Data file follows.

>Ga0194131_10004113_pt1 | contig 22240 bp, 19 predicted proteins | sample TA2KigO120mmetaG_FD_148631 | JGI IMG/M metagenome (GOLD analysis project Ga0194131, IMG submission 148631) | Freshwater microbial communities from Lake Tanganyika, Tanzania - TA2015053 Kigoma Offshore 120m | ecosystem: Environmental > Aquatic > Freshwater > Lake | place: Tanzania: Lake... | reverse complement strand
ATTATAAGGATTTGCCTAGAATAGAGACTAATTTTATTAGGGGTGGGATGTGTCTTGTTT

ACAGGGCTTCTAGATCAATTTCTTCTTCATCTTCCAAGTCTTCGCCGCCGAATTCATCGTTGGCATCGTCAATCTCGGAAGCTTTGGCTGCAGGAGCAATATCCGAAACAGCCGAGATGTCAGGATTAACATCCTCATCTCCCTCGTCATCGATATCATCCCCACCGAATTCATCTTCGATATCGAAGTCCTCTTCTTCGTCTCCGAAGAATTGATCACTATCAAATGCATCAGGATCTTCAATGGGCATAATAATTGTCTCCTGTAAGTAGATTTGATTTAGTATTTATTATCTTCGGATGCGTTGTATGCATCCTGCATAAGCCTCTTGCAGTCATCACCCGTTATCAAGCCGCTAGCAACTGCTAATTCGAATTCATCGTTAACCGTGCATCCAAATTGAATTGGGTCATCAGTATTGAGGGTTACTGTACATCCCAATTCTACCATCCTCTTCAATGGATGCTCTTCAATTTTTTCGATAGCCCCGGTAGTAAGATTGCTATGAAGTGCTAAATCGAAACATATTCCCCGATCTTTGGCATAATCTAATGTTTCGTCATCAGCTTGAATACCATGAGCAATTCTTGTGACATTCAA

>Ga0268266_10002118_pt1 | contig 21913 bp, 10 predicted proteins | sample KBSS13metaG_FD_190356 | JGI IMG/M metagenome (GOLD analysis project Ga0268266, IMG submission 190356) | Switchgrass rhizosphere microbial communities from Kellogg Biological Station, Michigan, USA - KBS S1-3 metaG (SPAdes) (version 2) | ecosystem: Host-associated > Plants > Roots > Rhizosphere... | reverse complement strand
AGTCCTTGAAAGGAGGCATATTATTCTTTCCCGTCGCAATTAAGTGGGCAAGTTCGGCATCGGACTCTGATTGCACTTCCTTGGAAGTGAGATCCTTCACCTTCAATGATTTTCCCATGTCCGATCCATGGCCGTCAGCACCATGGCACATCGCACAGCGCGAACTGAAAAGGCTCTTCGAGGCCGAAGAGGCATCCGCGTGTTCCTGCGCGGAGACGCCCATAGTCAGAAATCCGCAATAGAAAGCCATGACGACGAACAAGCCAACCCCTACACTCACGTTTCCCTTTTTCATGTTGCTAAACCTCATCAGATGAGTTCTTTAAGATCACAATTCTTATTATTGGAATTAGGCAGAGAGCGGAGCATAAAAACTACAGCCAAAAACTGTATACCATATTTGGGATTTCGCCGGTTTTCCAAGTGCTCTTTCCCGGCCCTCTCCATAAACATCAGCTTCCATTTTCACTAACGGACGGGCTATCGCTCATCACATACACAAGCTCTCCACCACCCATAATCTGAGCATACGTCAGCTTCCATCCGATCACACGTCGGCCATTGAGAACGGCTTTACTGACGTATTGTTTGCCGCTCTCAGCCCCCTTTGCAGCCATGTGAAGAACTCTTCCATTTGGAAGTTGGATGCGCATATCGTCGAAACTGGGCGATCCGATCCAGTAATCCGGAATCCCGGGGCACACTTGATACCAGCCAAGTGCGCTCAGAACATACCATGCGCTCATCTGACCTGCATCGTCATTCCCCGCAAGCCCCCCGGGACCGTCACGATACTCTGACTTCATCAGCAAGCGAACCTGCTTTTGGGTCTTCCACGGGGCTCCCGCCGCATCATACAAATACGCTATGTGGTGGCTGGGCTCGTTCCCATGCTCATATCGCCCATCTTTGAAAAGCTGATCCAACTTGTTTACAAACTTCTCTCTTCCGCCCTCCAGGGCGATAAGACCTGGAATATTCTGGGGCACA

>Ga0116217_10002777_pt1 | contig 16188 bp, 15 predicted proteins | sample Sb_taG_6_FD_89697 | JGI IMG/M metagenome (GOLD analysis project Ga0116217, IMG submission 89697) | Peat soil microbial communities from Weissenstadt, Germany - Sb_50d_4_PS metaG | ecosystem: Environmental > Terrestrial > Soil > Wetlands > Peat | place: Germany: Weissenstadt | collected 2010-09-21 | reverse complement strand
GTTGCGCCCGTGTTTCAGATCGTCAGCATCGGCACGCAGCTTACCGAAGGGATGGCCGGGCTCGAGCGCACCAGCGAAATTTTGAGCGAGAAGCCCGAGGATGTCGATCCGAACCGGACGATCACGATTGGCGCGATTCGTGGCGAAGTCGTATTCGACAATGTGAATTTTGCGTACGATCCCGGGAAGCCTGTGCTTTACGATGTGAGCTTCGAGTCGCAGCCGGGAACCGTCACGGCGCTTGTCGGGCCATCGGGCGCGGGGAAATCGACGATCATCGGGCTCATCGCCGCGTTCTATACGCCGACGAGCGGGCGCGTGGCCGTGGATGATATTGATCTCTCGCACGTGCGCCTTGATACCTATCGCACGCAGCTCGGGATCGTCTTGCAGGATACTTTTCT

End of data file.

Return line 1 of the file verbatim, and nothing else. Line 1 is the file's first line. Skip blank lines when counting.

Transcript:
>Ga0194131_10004113_pt1 | contig 22240 bp, 19 predicted proteins | sample TA2KigO120mmetaG_FD_148631 | JGI IMG/M metagenome (GOLD analysis project Ga0194131, IMG submission 148631) | Freshwater microbial communities from Lake Tanganyika, Tanzania - TA2015053 Kigoma Offshore 120m | ecosystem: Environmental > Aquatic > Freshwater > Lake | place: Tanzania: Lake... | reverse complement strand